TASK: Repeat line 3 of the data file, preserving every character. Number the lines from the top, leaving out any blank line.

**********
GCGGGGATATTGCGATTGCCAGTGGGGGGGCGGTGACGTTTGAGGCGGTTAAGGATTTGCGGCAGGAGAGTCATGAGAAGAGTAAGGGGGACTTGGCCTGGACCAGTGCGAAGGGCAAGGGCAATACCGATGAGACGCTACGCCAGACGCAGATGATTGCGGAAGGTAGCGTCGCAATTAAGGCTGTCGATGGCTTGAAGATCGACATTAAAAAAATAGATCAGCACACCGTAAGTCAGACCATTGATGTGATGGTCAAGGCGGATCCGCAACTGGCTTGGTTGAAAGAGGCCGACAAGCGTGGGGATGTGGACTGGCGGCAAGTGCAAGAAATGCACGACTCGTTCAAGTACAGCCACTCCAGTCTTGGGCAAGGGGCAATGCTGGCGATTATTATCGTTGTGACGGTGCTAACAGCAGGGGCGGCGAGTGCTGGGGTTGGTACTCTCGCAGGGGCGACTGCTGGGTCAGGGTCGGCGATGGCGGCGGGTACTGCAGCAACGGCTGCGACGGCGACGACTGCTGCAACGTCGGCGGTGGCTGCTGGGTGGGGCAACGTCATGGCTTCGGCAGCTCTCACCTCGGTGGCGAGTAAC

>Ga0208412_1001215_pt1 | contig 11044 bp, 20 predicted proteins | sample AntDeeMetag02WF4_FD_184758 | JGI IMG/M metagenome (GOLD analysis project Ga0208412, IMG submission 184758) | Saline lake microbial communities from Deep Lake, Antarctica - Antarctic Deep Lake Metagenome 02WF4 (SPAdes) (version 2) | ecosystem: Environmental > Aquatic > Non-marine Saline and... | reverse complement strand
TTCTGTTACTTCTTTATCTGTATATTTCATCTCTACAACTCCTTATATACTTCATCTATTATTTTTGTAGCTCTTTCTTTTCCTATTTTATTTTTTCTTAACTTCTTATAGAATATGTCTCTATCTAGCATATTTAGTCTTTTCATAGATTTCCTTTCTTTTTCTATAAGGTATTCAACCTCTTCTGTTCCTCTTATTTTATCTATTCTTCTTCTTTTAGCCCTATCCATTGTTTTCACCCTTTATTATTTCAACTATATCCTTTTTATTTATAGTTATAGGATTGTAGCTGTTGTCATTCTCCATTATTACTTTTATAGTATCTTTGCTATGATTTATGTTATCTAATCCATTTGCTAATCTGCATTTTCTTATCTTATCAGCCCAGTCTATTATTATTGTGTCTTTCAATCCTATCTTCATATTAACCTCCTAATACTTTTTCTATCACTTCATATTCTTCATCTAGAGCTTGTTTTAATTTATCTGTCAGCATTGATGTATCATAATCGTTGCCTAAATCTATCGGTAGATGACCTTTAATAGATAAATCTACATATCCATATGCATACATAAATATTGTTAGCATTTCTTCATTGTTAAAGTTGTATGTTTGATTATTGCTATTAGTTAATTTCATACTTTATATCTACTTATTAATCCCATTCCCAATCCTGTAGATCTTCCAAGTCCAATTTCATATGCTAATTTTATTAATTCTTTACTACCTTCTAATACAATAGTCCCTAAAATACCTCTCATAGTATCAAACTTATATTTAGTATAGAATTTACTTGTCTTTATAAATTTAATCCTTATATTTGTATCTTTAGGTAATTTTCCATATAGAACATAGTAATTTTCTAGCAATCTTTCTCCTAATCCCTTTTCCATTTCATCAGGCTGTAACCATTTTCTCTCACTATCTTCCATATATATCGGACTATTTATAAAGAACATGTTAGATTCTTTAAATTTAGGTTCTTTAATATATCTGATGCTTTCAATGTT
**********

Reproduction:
TTCTGTTACTTCTTTATCTGTATATTTCATCTCTACAACTCCTTATATACTTCATCTATTATTTTTGTAGCTCTTTCTTTTCCTATTTTATTTTTTCTTAACTTCTTATAGAATATGTCTCTATCTAGCATATTTAGTCTTTTCATAGATTTCCTTTCTTTTTCTATAAGGTATTCAACCTCTTCTGTTCCTCTTATTTTATCTATTCTTCTTCTTTTAGCCCTATCCATTGTTTTCACCCTTTATTATTTCAACTATATCCTTTTTATTTATAGTTATAGGATTGTAGCTGTTGTCATTCTCCATTATTACTTTTATAGTATCTTTGCTATGATTTATGTTATCTAATCCATTTGCTAATCTGCATTTTCTTATCTTATCAGCCCAGTCTATTATTATTGTGTCTTTCAATCCTATCTTCATATTAACCTCCTAATACTTTTTCTATCACTTCATATTCTTCATCTAGAGCTTGTTTTAATTTATCTGTCAGCATTGATGTATCATAATCGTTGCCTAAATCTATCGGTAGATGACCTTTAATAGATAAATCTACATATCCATATGCATACATAAATATTGTTAGCATTTCTTCATTGTTAAAGTTGTATGTTTGATTATTGCTATTAGTTAATTTCATACTTTATATCTACTTATTAATCCCATTCCCAATCCTGTAGATCTTCCAAGTCCAATTTCATATGCTAATTTTATTAATTCTTTACTACCTTCTAATACAATAGTCCCTAAAATACCTCTCATAGTATCAAACTTATATTTAGTATAGAATTTACTTGTCTTTATAAATTTAATCCTTATATTTGTATCTTTAGGTAATTTTCCATATAGAACATAGTAATTTTCTAGCAATCTTTCTCCTAATCCCTTTTCCATTTCATCAGGCTGTAACCATTTTCTCTCACTATCTTCCATATATATCGGACTATTTATAAAGAACATGTTAGATTCTTTAAATTTAGGTTCTTTAATATATCTGATGCTTTCAATGTT